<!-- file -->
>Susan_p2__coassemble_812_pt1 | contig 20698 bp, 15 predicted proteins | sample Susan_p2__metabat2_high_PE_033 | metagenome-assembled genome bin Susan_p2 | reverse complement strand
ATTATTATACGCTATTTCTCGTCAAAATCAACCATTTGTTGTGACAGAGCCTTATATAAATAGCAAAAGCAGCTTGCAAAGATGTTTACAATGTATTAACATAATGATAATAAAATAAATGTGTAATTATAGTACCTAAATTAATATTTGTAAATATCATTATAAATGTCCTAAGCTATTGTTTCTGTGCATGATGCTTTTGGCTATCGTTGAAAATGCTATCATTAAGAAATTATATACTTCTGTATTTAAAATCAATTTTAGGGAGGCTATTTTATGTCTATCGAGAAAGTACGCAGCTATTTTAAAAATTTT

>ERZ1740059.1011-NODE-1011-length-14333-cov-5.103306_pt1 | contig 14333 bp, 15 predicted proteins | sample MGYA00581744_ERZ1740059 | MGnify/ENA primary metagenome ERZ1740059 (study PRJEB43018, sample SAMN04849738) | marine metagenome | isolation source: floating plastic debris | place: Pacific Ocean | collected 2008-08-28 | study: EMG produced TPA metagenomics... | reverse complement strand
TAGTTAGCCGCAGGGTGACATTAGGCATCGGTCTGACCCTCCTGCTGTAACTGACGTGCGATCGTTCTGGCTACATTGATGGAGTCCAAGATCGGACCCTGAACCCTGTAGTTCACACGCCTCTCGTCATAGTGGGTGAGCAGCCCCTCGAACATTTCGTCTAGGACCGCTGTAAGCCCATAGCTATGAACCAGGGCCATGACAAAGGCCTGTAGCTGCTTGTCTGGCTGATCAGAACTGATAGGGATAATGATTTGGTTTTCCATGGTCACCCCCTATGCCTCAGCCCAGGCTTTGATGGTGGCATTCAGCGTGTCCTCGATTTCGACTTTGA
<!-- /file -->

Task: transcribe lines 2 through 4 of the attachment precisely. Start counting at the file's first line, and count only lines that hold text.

ATTATTATACGCTATTTCTCGTCAAAATCAACCATTTGTTGTGACAGAGCCTTATATAAATAGCAAAAGCAGCTTGCAAAGATGTTTACAATGTATTAACATAATGATAATAAAATAAATGTGTAATTATAGTACCTAAATTAATATTTGTAAATATCATTATAAATGTCCTAAGCTATTGTTTCTGTGCATGATGCTTTTGGCTATCGTTGAAAATGCTATCATTAAGAAATTATATACTTCTGTATTTAAAATCAATTTTAGGGAGGCTATTTTATGTCTATCGAGAAAGTACGCAGCTATTTTAAAAATTTT

>ERZ1740059.1011-NODE-1011-length-14333-cov-5.103306_pt1 | contig 14333 bp, 15 predicted proteins | sample MGYA00581744_ERZ1740059 | MGnify/ENA primary metagenome ERZ1740059 (study PRJEB43018, sample SAMN04849738) | marine metagenome | isolation source: floating plastic debris | place: Pacific Ocean | collected 2008-08-28 | study: EMG produced TPA metagenomics... | reverse complement strand
TAGTTAGCCGCAGGGTGACATTAGGCATCGGTCTGACCCTCCTGCTGTAACTGACGTGCGATCGTTCTGGCTACATTGATGGAGTCCAAGATCGGACCCTGAACCCTGTAGTTCACACGCCTCTCGTCATAGTGGGTGAGCAGCCCCTCGAACATTTCGTCTAGGACCGCTGTAAGCCCATAGCTATGAACCAGGGCCATGACAAAGGCCTGTAGCTGCTTGTCTGGCTGATCAGAACTGATAGGGATAATGATTTGGTTTTCCATGGTCACCCCCTATGCCTCAGCCCAGGCTTTGATGGTGGCATTCAGCGTGTCCTCGATTTCGACTTTGA